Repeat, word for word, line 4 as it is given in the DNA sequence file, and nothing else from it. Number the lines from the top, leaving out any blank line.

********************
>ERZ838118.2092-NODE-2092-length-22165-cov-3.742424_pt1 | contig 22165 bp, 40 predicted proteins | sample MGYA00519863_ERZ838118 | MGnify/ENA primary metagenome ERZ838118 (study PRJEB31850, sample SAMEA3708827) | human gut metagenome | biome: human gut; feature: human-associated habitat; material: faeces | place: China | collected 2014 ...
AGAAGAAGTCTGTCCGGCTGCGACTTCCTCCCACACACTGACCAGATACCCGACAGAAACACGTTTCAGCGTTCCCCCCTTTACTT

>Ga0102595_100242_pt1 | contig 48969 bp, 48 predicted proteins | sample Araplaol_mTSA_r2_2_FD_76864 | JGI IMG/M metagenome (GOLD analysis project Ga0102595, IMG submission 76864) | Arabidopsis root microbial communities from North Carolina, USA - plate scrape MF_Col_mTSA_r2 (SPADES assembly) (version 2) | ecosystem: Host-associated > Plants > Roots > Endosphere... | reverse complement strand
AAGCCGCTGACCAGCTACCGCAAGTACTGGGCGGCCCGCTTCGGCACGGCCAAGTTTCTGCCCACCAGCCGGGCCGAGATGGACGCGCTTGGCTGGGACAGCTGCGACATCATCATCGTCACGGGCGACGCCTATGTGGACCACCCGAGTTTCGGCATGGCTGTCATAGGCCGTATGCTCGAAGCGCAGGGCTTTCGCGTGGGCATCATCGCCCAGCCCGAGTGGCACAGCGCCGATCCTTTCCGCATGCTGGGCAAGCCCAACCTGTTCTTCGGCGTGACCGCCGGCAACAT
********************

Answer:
AAGCCGCTGACCAGCTACCGCAAGTACTGGGCGGCCCGCTTCGGCACGGCCAAGTTTCTGCCCACCAGCCGGGCCGAGATGGACGCGCTTGGCTGGGACAGCTGCGACATCATCATCGTCACGGGCGACGCCTATGTGGACCACCCGAGTTTCGGCATGGCTGTCATAGGCCGTATGCTCGAAGCGCAGGGCTTTCGCGTGGGCATCATCGCCCAGCCCGAGTGGCACAGCGCCGATCCTTTCCGCATGCTGGGCAAGCCCAACCTGTTCTTCGGCGTGACCGCCGGCAACAT